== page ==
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How-To DIY Marbled Christmas Ornaments

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Every year around the holidays, I run into the same dilemma: I want my apartment to be as gorgeous as the Instagram influencer girlies, while I know in my heart that I am just genuinely cheaper than them. Have you seen the prices on bougie Christmas ornaments lately? In this economy? Not happening.

Thankfully, there are so many affordable ways to add some flair to your holiday decor if you have Anthropologie taste but are on a Target budget — a lifestyle that I’ll proudly claim any day.


That’s why I’m very excited to share these DIY marble ornaments with you. They’re easy to make, plus you might even already have a lot of the supplies at home. And the best part? You’ll be able to make these in an afternoon for under $30 (or even less if you’re a crafty hoarder like me and the employees at Michaels see your face far too often). Fair warning: it can get a little messy, but the results are worth it.

Ready to add some razzle dazzle to your tree? 

Let’s get into it!

For these ornaments, you’ll need:


  • Pouring medium (this is also sometimes referred to as flow medium or marbling medium). I used 32 ounces to cover 20 2.5” ornaments and had plenty left over.




Step 1: Prep your space


Make sure you have a space ready for your ornaments to dry. Once you start painting, you’re likely not going to want to stop, so take a bit of time to prepare a little station for yourself. For mine, I taped some old wrapping paper onto a table, used a chunky knitting needle to poke holes in an Amazon box, then gently stuck my ornaments in the holes to dry. I’ve also seen people stick skewer sticks into packing foam and hang their ornaments on there. Use whatever you have on hand, but make sure to protect any surface you’re working on from the paint! 


We’re trying to make more nice things here, not ruin the ones we already have.

Step 2: Pick your palette


Now onto the fun part: let’s prep our paint colors. You’ll want to pour each color into your plastic cups, making sure to leave at least half of each cup empty. For my ornaments, I decided to use leftover paint from projects I worked on throughout the year, so I spent some time mixing colors that would look good with the rest of my holiday decor. This is optional! Feel free to buy acrylic in the exact colors you want. Just make sure to keep in mind that your pouring medium will lighten your paint a bit and you’ll want to create contrast. I recommend using white as your base and having at least one dark or metallic color on hand.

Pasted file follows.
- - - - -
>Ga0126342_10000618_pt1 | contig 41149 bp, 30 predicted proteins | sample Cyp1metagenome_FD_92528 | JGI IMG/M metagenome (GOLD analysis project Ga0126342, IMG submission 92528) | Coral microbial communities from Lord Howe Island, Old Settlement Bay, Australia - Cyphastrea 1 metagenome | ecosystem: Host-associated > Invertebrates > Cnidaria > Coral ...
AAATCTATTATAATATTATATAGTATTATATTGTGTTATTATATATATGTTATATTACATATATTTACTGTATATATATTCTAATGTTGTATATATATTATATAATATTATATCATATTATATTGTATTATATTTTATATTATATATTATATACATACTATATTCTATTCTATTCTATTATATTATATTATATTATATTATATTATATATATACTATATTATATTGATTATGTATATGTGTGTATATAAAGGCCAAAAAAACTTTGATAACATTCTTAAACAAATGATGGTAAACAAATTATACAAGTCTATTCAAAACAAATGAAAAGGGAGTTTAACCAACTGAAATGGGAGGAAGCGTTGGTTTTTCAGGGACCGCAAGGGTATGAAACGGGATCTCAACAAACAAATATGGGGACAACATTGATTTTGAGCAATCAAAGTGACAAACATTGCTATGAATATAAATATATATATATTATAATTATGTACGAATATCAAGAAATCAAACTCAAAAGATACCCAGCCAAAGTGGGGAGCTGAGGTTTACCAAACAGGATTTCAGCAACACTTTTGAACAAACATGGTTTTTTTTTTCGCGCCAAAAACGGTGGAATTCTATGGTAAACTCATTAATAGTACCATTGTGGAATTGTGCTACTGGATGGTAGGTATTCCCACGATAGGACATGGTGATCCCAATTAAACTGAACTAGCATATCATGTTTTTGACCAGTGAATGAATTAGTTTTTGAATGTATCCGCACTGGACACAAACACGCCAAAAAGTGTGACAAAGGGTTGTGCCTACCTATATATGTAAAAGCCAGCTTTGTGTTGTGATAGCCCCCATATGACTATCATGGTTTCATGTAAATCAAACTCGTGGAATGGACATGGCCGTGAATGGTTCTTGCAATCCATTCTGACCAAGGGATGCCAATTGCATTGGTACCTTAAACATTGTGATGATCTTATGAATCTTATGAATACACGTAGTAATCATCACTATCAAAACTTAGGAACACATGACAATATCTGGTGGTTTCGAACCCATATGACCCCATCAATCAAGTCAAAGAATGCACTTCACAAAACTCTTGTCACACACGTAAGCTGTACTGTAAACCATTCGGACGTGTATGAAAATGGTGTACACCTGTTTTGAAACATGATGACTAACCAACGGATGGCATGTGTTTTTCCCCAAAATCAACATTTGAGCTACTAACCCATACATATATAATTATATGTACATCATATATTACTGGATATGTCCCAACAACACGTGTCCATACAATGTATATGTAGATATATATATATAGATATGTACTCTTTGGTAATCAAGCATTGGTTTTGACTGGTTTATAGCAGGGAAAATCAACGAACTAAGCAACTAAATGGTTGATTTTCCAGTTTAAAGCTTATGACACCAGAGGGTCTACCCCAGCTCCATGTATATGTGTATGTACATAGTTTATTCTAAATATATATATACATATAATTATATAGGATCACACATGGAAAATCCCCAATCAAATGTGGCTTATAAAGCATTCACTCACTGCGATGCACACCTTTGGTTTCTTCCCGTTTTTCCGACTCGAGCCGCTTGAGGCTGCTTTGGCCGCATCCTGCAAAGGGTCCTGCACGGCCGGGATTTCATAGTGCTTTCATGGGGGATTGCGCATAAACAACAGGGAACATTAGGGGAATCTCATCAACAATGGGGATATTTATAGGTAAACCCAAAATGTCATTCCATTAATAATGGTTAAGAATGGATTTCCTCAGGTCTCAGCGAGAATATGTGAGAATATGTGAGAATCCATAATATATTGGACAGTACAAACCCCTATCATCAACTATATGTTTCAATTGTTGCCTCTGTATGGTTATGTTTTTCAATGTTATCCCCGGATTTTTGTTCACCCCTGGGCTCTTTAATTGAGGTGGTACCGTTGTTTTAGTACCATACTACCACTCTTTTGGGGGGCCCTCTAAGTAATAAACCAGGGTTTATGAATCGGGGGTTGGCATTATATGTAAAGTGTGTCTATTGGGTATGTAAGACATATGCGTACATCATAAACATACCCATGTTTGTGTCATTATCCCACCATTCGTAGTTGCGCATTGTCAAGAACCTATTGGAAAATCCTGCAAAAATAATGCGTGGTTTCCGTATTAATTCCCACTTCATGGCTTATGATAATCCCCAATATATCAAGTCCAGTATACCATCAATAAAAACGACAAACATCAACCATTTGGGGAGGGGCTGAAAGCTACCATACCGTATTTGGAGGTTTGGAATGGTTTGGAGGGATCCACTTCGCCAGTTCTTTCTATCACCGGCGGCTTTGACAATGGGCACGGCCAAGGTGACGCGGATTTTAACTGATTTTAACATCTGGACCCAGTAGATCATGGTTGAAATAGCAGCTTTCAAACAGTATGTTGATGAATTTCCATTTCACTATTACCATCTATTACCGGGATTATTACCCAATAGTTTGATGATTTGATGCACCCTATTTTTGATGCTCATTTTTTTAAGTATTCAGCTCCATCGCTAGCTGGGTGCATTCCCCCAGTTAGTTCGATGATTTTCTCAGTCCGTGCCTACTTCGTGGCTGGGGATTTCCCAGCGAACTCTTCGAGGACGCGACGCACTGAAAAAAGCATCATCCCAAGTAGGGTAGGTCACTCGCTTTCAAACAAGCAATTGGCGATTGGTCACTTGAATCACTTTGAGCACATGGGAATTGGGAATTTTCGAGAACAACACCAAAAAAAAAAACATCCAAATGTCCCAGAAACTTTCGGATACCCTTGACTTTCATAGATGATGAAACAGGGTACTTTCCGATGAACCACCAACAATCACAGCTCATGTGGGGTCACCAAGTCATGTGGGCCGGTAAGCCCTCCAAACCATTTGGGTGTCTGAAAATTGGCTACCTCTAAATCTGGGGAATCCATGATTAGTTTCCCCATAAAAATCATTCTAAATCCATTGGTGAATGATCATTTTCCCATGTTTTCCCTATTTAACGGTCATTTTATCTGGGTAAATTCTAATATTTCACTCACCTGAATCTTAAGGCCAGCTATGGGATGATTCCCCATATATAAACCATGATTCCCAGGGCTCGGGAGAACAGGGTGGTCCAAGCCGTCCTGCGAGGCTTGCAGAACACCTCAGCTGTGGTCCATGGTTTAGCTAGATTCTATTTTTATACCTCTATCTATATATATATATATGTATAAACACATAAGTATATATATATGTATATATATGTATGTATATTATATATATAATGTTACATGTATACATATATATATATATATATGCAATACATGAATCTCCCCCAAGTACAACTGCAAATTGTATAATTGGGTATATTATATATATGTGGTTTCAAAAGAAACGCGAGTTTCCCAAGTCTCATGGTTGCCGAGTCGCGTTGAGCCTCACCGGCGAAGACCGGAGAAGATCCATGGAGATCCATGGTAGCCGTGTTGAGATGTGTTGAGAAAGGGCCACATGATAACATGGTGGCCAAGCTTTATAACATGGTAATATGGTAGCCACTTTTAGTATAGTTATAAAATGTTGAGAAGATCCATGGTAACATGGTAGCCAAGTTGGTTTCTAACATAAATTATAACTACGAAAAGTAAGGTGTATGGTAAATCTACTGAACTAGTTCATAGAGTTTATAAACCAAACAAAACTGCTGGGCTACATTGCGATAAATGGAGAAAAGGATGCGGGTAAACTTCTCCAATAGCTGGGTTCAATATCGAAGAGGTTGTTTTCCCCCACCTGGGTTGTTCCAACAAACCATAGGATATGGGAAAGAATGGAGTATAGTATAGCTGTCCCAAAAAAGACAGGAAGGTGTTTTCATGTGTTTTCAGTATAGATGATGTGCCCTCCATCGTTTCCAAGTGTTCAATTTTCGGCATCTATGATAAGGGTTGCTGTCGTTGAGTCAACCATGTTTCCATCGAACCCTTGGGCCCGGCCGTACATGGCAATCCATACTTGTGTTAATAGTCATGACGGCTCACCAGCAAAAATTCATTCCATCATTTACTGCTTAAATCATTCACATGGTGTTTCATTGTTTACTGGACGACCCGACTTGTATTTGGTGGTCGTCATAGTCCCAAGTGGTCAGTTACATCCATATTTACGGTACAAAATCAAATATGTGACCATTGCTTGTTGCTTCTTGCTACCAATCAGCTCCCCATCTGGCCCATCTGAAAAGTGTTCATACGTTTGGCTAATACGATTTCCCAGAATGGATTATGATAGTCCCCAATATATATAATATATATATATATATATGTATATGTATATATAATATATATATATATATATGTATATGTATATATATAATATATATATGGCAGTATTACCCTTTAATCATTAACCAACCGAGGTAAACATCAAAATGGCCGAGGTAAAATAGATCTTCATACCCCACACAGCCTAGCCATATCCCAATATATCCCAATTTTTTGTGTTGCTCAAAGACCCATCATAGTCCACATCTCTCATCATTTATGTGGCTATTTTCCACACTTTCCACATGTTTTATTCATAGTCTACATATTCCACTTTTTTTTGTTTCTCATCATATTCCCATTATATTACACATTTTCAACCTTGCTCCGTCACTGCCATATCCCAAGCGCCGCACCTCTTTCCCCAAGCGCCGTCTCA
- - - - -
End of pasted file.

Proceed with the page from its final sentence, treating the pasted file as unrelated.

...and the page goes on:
Once you love your color palette and your cups are ready, it’s time to break out the pouring medium.

Step 3: Mix in your pouring medium


Next, add some pouring medium into each cup. You’re aiming for equal parts paint and pouring medium here. Then mix each cup very thoroughly. The paint tends to settle in the bottom of the cups, so take the extra time to mix your colors until the consistency is even throughout.


From here on out, we’re done with mixing things well. 

Step 4: Set yourself up


Pull the tops off of your ornaments and set those aside for later. Then, arrange your ornaments bottom-up on your workspace making sure to have an inch or two of space between them. Now that your ornaments are ready, you’ll set up your marbled paint. Grab an empty cup and take turns pouring different colors into it, taking care not to blend them together. Let loose here. The splotchier the content of your cup looks, the prettier the ornament will be.

Now we’re onto the fun part!

Step 5: Pour your paint


Take your cup of splotchy paint and slowly start to pour it over an ornament. This is a really satisfying moment, so take your time, pause, and check and ensure that all spots are covered. When you’re satisfied with how your first one looks, you can move on to the next.

At some point, you’ll need to refill your cup to continue. This is a great chance to experiment with different color combinations.

Step 6: Let them dry


This is the easiest step! Give them a few hours to rest and check on them just to see if anything needs a touch-up with some extra paint. 


These ornaments will dry fairly quickly and have a semi-matte finish. If you want them to be shinier, you can spray them with a polyacrylic spray. But if you want to save your coins, you can put the tops back on and get to decorating.

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